The outbreak of E. Coli has already cost lives, but it is also costing livelihoods of farmers who rely on producing and selling agricultural produce. Immediately following the outbreak in Germany, the blame was put on Spanish producers of cucumbers, which lead to the destruction of tens of thousands of kilos of fresh produce, costing Spain an estimated £177m per week in sales. Although Spain is not the source of the outbreak, the problem has not disappeared and will now affect the whole of Europe: at least until the source is identified. Countries such as Spain, France and Germany are big exporters to Russia and these countries are likely to take a big hit with the Russian health service banning imports of EU vegetables. The impact of this action (together with other countries implementing similar strategies) has not only affected agricultural producers, but is also having wider impacts on other sectors, including transportation. If no-one wants to buy the products, there’s very little use for the companies and indeed drivers to deliver them.
The Spanish economy will be looking for compensation from Germany for the losses they incurred, when sales of fruit and vegetables practically ceased following Germany’s initial accusation. As the Spanish Prime Minister Zapatero said:
“We acted as we had to, and we are going to get reparations and the return of Spanish products to their rightful place. … I believe that any other interpretation or any effort to politicise the huge mistake made by the German authorities is totally unfair.”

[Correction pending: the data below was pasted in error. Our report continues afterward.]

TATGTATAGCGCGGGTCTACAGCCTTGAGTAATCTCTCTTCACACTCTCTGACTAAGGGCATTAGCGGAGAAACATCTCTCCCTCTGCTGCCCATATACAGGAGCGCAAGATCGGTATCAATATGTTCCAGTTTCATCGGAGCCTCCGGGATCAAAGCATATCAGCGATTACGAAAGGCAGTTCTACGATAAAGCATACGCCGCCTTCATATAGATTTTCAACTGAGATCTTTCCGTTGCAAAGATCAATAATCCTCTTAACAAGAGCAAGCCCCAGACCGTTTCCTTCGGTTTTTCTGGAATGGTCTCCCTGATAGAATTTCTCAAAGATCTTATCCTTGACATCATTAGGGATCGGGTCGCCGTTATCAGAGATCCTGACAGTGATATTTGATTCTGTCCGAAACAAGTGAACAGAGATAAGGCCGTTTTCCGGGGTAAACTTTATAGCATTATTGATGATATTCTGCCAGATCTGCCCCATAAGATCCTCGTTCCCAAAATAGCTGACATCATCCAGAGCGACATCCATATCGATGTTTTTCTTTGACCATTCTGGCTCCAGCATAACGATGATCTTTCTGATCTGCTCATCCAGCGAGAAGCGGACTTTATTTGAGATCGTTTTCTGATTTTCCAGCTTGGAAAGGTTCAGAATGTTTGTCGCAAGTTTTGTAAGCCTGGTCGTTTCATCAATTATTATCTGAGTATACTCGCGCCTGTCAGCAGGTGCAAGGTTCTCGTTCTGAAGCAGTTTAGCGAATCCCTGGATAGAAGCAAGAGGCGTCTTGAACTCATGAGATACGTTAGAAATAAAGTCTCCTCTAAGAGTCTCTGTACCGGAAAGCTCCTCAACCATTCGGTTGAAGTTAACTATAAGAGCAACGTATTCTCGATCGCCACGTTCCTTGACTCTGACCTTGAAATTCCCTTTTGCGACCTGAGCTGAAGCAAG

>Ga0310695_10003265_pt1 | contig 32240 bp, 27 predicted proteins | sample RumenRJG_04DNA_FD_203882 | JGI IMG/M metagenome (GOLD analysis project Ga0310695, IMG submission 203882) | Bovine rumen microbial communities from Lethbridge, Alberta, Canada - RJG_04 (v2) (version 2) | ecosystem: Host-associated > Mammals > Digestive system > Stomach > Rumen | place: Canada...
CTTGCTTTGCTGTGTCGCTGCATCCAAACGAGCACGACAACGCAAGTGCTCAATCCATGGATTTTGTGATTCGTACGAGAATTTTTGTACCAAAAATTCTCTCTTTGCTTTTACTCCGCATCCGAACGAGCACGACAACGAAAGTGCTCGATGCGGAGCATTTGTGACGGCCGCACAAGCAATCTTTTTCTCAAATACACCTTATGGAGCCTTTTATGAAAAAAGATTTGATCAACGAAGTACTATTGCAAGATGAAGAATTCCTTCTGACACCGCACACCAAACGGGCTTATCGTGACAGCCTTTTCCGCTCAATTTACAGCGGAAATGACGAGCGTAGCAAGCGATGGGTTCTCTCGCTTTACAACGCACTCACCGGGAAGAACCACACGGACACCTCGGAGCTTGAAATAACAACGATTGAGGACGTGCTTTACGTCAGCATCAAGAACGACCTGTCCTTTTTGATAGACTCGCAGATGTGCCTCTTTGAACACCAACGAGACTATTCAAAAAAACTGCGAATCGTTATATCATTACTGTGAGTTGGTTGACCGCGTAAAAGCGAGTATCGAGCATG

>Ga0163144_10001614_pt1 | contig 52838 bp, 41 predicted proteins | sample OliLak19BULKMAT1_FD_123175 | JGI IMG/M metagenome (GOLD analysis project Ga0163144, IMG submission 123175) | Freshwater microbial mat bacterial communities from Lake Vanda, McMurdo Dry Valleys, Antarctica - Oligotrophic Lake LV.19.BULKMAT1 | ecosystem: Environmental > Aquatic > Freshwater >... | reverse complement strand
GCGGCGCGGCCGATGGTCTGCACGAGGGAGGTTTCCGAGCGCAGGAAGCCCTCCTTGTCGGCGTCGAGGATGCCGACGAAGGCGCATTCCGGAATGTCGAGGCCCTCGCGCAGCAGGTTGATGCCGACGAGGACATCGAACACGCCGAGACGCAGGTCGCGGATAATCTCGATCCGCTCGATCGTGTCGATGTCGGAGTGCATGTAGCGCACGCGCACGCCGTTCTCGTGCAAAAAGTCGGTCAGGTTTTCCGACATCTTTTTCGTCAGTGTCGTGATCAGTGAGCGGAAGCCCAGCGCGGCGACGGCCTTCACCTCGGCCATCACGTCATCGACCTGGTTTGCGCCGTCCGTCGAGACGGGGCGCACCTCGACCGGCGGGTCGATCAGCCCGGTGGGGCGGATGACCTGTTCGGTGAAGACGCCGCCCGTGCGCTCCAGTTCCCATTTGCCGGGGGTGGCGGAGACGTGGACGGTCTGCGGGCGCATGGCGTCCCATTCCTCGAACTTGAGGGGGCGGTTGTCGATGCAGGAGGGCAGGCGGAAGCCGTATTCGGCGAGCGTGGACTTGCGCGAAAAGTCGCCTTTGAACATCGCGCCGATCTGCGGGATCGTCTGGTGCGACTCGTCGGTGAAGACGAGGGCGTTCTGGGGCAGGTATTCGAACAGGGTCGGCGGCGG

The effects of this outbreak have spread to UK supermarkets and producers. The former have reported a slight drop in sales of fruit and vegetables, but have not taken this opportunity to drop the prices paid to British growers, which is particularly important for cucumber producers, given the high production costs. Sarah Pettitt of the National Farmers Union said she was ‘extremely encouraged to hear that the major supermarkets … are not using this unfortunate situation as an excuse to drop prices to British growers.’ In fact some believe that the outbreak could be good for UK producers, as consumers increasingly turn to home-produced products. While the source of the outbreak remains unknown, so does the future of agricultural producers throughout Europe, as well as all those that have any dependence on this huge industry.
E. Coli outbreak: UK cases rise to 11 BBC News (4/6/11)
E coli source hunted as growers fear sales slump Guardian, Robin McKie (4/6/11)
Farmers reel as outbreak hits demand Financial Times, Matt Steinglass and Victor Mallet (3/6/11)
Spain seeks compensation for E. Coli blame BBC News (3/6/11)
E.Coli: Economic impact on the agriculture industry BBC News, Richard Anderson (3/6/11)
Spain says Germany mulls EU aid over cucumber slur Associated Press (3/6/11)
Rose Prince: Cucumbers, diet and Prof Moth Telegraph, Rose Prince (4/6/11)
- Why have cucumber producers been experiencing falling profit margins in recent years?
- Could the outbreak of E Coli bring any benefits to the UK economy?
- What are the costs and benefits to Russian consumers and producers from the protectionists measures that have been imposed on EU imports of fruit and vegetables?
- Which sectors within the European market are likely to experience the biggest problems?
- Explain why the Chairman of the National Farmers Union was ‘encouraged to hear that the major supermarkets … are not using this unfortunate situation as an excuse to drop prices to British growers’. Why would supermarkets have an incentive to do this?